This free sort-of-followup to Thimbleweed Park came out as a surprise recently, so of course I picked it up. It’s built using assets from the original game, as an experiment or prototype, but aside from being short it’s a properly playable thing.
You control Delores, one of the characters from the first game, who has returned to Thimbleweed Park after a year away. She’s taken a temp job as a photographer for the local paper, and the aim of the game is to take 30 photos for various news stories, each fitting specific criteria.
To get the right shot, you often have to solve point-and-click puzzles, whereas others are just reinterpreting the request or being a bit creative with what is around you.
There’s an odd quirk where the game quits (intentionally) after every five photos are returned to the paper, which means that when reloaded sometimes there are tasks that have reset and you have to repeat (and yet others that haven’t), but the whole game is pretty short so it’s not really a problem.
A fun little diversion, especially if you enjoyed Thimbleweed Park, like I did.
This has been very cheap on the Switch several times, and the graphic style piqued my interested. However, I’d never bought it because reviews put me off – it’s not the driving game it appears, it’s incredibly short, and there’s very little to it. But a free copy on Epic Games? Ah, gwan then.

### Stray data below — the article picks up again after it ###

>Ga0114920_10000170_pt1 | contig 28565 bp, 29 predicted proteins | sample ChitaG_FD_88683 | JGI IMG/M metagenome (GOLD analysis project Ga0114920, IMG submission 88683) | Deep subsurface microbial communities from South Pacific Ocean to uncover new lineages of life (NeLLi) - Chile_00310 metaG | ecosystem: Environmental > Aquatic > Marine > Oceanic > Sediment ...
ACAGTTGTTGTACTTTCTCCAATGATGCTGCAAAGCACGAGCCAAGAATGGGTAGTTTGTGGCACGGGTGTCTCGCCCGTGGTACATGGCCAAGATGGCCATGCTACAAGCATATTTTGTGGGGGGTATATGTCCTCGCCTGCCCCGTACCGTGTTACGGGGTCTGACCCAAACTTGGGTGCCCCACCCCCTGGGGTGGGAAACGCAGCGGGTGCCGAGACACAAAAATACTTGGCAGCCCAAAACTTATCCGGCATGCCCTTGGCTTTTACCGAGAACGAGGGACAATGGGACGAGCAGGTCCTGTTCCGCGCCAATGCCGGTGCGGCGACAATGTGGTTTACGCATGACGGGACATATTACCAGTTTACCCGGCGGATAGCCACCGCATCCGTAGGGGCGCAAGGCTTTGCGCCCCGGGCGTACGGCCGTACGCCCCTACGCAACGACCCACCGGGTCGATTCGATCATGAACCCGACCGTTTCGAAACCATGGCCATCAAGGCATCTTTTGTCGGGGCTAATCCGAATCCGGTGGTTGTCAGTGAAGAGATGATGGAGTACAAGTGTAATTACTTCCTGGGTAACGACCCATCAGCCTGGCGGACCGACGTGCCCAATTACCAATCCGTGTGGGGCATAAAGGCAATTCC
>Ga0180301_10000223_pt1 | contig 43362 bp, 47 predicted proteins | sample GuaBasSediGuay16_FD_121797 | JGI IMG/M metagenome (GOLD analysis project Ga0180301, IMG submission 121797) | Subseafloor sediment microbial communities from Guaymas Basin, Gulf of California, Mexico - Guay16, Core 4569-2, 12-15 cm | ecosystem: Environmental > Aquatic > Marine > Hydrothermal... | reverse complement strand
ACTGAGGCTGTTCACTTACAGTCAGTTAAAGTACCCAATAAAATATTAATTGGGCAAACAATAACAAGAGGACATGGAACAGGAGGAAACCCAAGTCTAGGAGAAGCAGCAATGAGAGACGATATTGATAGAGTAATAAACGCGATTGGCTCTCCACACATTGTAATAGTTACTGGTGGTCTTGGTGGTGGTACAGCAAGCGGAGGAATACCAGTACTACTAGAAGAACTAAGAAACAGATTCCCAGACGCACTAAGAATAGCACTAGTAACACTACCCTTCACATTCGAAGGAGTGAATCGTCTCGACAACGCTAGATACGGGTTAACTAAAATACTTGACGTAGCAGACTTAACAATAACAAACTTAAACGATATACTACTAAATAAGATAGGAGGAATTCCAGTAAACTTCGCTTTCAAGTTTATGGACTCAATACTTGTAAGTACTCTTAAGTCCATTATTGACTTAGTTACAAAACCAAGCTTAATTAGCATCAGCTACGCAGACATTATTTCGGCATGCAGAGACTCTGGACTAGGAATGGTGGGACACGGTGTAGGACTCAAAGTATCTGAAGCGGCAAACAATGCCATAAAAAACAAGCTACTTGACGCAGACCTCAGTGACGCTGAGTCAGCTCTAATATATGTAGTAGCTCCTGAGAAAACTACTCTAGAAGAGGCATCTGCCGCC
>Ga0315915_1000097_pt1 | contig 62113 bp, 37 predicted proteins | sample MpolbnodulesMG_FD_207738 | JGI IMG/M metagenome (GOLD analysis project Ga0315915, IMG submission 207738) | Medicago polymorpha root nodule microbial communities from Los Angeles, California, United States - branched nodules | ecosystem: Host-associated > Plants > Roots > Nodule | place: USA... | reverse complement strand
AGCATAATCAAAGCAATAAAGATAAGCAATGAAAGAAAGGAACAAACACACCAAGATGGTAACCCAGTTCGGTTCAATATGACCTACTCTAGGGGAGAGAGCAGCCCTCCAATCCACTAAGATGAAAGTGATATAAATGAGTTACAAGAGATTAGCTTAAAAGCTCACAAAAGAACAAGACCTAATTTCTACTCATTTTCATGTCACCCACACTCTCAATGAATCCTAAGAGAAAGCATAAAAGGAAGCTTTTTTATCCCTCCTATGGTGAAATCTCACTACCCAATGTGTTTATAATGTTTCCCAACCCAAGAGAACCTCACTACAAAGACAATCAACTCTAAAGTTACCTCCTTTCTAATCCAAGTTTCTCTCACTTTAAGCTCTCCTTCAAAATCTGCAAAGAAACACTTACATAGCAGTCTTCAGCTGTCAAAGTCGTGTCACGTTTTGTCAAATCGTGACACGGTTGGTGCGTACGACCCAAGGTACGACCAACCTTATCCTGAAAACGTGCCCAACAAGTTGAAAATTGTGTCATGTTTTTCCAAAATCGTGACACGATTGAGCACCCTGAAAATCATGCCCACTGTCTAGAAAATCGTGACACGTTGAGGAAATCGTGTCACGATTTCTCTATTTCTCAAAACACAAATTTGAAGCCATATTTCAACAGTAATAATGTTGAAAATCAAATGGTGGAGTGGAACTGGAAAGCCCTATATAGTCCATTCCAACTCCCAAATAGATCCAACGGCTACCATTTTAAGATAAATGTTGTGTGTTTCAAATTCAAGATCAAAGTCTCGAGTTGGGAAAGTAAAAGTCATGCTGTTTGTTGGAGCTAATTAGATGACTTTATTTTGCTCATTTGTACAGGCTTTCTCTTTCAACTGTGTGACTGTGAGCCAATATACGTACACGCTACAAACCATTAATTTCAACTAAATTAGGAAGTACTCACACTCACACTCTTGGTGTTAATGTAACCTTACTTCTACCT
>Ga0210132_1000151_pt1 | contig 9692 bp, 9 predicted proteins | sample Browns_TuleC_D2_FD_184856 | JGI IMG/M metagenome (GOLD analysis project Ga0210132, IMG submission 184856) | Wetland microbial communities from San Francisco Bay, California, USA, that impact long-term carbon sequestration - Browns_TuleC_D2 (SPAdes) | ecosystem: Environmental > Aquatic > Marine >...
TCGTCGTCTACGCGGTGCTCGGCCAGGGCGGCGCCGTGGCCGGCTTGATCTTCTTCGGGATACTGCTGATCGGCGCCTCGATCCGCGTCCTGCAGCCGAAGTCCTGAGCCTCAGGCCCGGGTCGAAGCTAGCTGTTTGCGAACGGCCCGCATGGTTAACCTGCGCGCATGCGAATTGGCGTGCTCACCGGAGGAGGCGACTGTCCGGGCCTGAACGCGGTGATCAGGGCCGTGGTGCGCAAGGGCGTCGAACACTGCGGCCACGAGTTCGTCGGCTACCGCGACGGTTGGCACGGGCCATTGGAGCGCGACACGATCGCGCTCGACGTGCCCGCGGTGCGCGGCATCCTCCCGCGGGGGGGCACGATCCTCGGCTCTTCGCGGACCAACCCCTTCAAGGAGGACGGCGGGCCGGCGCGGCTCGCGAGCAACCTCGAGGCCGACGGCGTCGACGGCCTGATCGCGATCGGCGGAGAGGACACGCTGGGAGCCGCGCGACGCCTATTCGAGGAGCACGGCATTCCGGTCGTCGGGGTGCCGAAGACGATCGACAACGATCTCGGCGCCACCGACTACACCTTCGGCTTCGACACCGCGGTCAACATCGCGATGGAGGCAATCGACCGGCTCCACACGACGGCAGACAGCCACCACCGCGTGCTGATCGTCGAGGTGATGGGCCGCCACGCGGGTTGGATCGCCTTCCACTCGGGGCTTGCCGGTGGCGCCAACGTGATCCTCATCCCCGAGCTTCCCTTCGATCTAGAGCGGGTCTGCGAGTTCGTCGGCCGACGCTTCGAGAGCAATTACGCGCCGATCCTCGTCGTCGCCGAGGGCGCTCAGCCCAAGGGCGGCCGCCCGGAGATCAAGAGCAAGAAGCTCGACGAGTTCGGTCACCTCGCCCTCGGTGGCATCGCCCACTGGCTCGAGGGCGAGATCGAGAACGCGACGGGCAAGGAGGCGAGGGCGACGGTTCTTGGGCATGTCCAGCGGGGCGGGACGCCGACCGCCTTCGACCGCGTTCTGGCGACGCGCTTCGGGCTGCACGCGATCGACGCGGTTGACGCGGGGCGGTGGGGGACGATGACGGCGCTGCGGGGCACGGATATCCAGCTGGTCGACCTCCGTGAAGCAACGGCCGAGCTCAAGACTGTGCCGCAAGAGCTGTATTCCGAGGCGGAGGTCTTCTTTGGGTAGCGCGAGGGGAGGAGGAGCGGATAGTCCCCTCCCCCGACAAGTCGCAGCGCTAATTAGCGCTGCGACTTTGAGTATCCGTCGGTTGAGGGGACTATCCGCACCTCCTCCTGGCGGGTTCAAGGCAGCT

The reviews were right. Although there is driving, it’s little more than a mechanism to tell the story. You can’t really crash, the car will actually drive itself if you let go of the controls, and the only interaction you need to do is decide to pull over to pick up hitchhikers or to choose a route when you come to one of the very infrequent junctions.
No, the game is actually a narrative discovery game rather than a driving game. Set in 1978, you play a woman called Lella who decides to go on a road trip. Along the way, you meet people and discuss music, politics, feminism, abortion, and Italy at the time. It’s sort of interesting, learning a bit of history and about the neo-nazis who were around then, but the dialogue is disjointed and seems to be arranged randomly. I suspect it’s mainly due to the localisation, but the result is that the main bit of the game doesn’t really work – it’s all unnatural conversations and unusual grammar.
It was short, and didn’t make a lot of sense, and although there are other endings it still felt like a slog despite the length so I don’t think I’ll be playing it again.